BARMM LGUs use cutting-edge maps for Covid-19 emergency response

By Noel Punzalan

April 6, 2020, 7:35 pm

<p>The administrative building of the Bangsamoro Autonomous Region in Muslim Mindanao in Cotabato City. <em>(Photo by BPI-BARMM)</em></p>

The administrative building of the Bangsamoro Autonomous Region in Muslim Mindanao in Cotabato City. (Photo by BPI-BARMM)

COTABATO CITY – Several local government units (LGUs) n Lanao del Sur and Maguindanao are now using thematic overlay maps as graphic indicators for 2019 coronavirus disease (Covid-19) hotspots, among others.

The new tools were made possible through the help of International Alert Philippines (IAP), a peacebuilding non -government organization, which produced the large format printed digital maps.

The maps show the spatial features of provincial, municipal, and barangay boundaries, road and river networks, geohazard vulnerabilities, and conflict flashpoints in the Bangsamoro Autonomous Region in Muslim Mindanao (BARMM).

“Places where Covid- 19 cases emerge or are concentrated, can then be superimposed into these maps, enabling LGUs to respond more effectively and quickly to areas and communities where virus infections, local vulnerabilities, and violent tensions and pressures converge,” the IAP said in a statement Monday.

IAP further said that local Covid-19 inter-agency task forces using the advanced maps in the BARMM so far are the LGUs) of Marantao, Piagapo, and Saguiaran in Lanao del Sur, and also the LGUs) of Parang, Barira, Buldon, and Matanog in Maguindanao.

Najib Zacaria, municipal disaster risk reduction officer and operations chief of Marantao, Lanao del Sur, reported that the physical maps with satellite imagery helped him and his team identify patients under investigation (PUIs) and persons under monitoring (PUMs) in the area.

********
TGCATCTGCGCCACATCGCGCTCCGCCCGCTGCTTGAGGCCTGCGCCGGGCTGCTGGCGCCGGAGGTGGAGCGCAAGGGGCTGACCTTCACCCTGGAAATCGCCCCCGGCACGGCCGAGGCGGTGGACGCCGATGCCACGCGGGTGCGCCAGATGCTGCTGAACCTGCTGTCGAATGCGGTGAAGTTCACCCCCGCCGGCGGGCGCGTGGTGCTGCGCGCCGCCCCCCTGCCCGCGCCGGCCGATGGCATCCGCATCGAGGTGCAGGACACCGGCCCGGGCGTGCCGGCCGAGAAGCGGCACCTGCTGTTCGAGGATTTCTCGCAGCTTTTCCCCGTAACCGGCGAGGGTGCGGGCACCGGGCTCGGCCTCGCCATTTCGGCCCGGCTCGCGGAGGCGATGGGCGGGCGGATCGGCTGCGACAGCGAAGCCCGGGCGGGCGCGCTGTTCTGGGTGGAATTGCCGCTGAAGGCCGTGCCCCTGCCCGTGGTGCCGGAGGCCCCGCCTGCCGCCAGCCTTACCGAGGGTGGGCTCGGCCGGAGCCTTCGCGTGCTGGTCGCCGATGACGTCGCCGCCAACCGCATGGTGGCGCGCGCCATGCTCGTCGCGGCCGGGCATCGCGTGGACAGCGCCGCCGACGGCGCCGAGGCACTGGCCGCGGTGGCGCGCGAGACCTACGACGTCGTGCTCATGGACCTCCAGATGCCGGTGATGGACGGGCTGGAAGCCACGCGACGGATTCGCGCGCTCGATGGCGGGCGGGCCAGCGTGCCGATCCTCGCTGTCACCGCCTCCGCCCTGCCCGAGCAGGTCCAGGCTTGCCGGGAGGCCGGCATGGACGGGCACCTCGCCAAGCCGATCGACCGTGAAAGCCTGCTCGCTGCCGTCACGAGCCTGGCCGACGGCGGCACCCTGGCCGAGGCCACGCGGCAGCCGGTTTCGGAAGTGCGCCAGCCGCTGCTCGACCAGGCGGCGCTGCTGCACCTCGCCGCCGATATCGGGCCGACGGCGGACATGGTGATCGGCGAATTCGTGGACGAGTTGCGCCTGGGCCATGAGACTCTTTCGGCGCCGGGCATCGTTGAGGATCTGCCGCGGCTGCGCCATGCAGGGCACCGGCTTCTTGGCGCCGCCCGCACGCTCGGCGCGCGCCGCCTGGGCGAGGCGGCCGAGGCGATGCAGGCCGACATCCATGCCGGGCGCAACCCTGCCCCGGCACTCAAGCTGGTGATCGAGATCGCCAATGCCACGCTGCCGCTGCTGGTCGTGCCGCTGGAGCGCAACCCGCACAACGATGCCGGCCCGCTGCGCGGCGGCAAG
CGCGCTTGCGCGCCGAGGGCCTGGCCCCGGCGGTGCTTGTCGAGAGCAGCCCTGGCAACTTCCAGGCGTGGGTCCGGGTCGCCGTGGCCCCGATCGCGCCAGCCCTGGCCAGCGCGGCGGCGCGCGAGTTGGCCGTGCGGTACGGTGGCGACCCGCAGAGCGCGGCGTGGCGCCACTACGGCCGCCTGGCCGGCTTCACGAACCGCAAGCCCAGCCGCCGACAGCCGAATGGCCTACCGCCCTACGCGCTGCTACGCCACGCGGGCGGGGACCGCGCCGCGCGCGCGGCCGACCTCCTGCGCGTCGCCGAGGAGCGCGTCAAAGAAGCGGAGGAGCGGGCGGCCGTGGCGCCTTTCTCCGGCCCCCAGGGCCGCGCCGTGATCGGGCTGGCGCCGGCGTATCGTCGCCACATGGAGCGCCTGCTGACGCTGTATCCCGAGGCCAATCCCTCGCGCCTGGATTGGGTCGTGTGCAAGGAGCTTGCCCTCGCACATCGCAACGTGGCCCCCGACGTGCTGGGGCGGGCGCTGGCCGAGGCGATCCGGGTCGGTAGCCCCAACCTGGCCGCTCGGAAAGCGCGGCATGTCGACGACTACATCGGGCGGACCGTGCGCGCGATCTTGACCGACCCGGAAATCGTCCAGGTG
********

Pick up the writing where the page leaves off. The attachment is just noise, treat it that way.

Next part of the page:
“The maps also ensured that we were covering all the communities in our outreach areas, thereby preventing complaints and disputes,” Zakaria said.
May Quesada, municipal planning and development officer of Parang, Maguindanao, said that the maps enabled the Barangay Health Emergency Response Team (BHERT) to mark communities where the PUIs and PUMs are from and locate the nearest rural health units as possible isolation facility.

Nikki de la Rosa, IAP country manager, said that the maps were crafted from the outputs generated during a series of resource use and management planning (RUMP) workshops conducted in the aforementioned areas in 2019.

The RUMP program seeks to enable communities to employ geographic information system mapping technology in assessing local resources, surface land-related issues, and agree on utilization strategies informed by local conflict dynamics.

“The conflict maps included in the compendium provide information on conflict incidents and causes, whether these are violent extremist incidents, clan wars, illegal-drugs, and illegal-weapons related, common crimes, or killings related to political contestation,” De la Rosa said.

Saripada Pacasum Jr., head of the Early Response Network of Lanao del Sur (ERN-LDS) noted that they are seeing tensions rise because the virus has taken away the capacity of people to earn, deepening the hardship of people in Marawi who are already impoverished by war and displacement.

“Credible data should be the backbone of any planning and monitoring activity. The maps will certainly help planners allocate limited human and funding resources well,” Pacasum said.

ERN-LDS, a partner of IAP, is composed of local disaster risk reduction officers and volunteers across the province that monitors critical events in their localities and coordinate response to natural and human-induced disasters.

The IAP, which has been working alongside LGUs in the BARMM on various initiatives, receives funding support from Australia’s Department of Foreign Affairs and Trade. (PNA)